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CCTV "Game" Allows UK Citizens To Catch Criminals

A website called Internet Eyes is planning to turn the UK into a 24 hours, real life Big Brother, by allowing citizens to shop criminals and vandals in what looks like a new take on what a dystopian society looks like.

The scheme, which is marketed as a worldwide online instant event notification system utilising video feed to notify the owner of the feed (customer), has been presented as a "game" with cash prizes of up to £1000 each month.

But Internet Eyes said that the service was not a game and that the rewards would prove to be an incentive. Those interested in making some money will be offered random live feeds - each lasting up to 10 minutes - from one of the four million CCTV cameras disseminated across the country.

If they witness a criminal act being perpetrated, they just have to send a photo off to the owner. Amateur Spies can register for free without any recurring fees and if they manage to detect a suspected crime, they will be awarded with one point and three points for an actual crime.

They will also be given three SMS alerts per month for free and charged £1 per alerts if they go over.

Internet Eyes, which is planning fro a launch in November 2009, is expecting to sign up to 10,000 before it is launched and is looking to charge shops and businesses more than £1000 a year for them to sign to the scheme (which is essentially security-by-proxy).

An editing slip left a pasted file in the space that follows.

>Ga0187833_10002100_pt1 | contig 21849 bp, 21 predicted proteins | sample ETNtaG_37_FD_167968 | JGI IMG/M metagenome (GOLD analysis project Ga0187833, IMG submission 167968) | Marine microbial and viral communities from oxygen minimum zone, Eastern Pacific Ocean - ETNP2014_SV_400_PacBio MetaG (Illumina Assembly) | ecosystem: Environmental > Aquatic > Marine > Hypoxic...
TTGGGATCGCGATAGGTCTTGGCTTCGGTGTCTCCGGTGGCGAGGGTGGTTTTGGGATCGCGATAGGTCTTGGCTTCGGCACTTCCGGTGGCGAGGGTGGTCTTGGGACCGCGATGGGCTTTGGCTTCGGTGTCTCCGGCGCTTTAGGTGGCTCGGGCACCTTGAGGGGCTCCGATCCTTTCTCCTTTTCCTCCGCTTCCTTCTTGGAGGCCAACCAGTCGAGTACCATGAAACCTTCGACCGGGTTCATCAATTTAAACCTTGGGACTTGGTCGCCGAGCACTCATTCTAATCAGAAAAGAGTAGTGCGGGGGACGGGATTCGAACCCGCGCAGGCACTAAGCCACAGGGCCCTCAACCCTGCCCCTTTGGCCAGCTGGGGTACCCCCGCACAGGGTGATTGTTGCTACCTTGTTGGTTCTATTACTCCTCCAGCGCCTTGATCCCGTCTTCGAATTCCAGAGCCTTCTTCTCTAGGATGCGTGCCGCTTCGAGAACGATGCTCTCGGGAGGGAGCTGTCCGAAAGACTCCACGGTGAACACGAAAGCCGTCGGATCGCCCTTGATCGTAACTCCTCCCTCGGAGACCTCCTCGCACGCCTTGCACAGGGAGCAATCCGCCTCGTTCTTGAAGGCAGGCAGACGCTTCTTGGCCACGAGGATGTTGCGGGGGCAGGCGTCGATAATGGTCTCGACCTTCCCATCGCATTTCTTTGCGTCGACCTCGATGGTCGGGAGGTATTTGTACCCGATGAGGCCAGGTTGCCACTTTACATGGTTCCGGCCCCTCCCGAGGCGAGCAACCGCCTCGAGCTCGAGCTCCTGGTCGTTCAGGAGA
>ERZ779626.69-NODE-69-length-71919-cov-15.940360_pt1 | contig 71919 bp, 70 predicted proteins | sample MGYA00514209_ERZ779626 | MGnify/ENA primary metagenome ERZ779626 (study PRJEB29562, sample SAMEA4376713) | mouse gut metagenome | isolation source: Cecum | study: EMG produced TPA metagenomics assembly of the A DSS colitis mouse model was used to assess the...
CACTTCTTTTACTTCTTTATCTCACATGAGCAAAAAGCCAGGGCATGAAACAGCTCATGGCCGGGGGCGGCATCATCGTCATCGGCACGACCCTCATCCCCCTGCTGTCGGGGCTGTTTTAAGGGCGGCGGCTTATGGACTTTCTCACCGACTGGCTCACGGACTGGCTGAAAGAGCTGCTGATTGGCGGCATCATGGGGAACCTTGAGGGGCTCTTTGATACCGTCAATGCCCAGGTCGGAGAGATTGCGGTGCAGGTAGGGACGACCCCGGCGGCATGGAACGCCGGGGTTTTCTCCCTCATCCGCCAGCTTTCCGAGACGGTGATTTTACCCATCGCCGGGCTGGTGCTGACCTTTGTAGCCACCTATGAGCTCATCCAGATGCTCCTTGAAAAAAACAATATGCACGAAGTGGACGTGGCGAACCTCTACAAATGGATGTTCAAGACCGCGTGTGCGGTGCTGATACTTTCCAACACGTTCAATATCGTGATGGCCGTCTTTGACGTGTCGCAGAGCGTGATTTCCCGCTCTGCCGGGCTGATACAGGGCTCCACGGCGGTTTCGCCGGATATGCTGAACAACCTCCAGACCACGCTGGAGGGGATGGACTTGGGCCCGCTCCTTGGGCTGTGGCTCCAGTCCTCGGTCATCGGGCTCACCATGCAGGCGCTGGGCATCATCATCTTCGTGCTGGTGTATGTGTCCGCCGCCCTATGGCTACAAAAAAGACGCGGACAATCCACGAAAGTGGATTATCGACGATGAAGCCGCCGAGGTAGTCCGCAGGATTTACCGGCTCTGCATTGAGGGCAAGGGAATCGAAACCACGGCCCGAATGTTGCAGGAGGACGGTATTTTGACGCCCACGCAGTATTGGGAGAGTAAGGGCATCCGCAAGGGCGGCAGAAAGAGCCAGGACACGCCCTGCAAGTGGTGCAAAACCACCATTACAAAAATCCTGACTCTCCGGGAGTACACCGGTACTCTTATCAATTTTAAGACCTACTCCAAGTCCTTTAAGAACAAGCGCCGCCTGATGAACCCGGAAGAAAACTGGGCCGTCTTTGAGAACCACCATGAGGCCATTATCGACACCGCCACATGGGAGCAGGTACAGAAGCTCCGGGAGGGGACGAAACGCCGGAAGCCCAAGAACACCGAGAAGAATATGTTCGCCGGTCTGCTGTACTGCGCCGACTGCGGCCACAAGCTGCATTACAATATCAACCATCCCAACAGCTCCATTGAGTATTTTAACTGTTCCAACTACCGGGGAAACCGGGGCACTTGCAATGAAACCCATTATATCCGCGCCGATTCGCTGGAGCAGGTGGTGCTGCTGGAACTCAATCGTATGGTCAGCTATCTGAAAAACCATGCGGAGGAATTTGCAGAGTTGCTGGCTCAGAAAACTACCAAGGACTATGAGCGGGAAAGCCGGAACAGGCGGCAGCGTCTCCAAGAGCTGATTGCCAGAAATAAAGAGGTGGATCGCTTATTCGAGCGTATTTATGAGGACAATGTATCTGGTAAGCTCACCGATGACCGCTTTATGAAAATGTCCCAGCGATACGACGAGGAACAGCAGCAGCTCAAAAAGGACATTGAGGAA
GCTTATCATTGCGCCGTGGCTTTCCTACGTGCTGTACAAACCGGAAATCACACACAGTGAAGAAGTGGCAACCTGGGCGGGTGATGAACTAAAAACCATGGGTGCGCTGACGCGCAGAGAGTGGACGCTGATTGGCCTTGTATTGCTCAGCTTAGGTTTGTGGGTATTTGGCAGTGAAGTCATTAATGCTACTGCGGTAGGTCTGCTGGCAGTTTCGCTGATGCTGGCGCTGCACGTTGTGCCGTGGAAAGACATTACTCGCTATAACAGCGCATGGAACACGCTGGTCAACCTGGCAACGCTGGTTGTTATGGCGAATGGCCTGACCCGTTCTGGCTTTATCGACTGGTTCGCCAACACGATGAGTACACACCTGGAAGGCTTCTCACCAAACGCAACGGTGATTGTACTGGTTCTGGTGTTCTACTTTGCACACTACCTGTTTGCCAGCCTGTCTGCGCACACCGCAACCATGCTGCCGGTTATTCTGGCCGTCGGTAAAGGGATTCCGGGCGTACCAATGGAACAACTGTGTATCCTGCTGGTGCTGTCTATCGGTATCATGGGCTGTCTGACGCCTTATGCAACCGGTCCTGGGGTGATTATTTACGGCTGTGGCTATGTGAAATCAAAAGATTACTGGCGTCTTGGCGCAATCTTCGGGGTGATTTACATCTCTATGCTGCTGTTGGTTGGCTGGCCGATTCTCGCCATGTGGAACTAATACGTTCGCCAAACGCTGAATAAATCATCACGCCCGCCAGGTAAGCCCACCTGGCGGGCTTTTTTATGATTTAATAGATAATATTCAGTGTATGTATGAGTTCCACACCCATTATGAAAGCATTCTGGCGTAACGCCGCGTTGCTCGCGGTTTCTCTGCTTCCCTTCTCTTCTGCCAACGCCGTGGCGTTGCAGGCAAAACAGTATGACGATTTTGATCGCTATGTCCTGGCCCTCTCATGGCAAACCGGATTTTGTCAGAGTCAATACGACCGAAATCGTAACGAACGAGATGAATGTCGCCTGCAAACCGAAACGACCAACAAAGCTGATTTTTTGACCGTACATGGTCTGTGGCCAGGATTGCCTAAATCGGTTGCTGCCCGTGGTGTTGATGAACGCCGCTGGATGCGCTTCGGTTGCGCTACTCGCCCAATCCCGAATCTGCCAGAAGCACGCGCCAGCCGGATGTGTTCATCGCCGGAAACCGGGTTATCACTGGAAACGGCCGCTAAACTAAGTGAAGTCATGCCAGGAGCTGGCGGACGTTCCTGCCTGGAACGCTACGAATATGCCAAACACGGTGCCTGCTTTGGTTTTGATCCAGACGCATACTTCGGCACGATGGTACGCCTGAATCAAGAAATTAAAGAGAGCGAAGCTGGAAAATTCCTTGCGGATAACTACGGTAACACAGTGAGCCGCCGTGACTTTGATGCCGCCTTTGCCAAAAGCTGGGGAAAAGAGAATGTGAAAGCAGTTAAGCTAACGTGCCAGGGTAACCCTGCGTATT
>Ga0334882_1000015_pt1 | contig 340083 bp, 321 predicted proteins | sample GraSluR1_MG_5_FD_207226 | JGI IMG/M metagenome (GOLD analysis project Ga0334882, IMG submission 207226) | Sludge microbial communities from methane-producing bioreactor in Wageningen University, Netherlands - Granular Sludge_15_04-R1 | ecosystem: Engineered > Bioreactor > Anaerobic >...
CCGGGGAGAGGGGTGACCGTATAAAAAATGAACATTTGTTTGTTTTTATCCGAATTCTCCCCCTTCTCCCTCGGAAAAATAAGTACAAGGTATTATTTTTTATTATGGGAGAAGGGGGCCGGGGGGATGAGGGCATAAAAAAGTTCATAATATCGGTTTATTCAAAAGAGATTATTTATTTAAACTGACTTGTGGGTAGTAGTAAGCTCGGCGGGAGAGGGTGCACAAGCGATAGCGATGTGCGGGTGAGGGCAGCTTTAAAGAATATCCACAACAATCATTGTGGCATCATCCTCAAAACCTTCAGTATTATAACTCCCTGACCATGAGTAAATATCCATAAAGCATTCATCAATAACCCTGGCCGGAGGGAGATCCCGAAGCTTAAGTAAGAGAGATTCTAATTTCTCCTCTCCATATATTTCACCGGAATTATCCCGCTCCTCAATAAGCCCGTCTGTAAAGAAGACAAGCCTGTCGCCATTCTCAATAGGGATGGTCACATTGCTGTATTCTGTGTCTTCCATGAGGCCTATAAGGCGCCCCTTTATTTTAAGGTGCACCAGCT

Our Comments

Basically, Internet Eyes is taking the idea of Amazon Mturk to another level. We don't really know if the whole thing is legal or not but we can be sure that Google's Streetview is chicken feed compared to what this scheme is actually looking to achieve. Pretty scary, huh!

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Play new CCTV spy 'game' and win £1,000


Désiré has been musing and writing about technology during a career spanning four decades. He dabbled in website building and web hosting when DHTML and frames were en vogue and started writing about the impact of technology on society just before the start of the Y2K hysteria at the turn of the last millennium. Following an eight-year stint at where he discovered the joys of global tech-fests, Désiré now heads up TechRadar Pro. Previously he was a freelance technology journalist at Incisive Media, Breakthrough Publishing and Vnunet, and Business Magazine. He also launched and hosted the first Tech Radio Show on Radio Plus.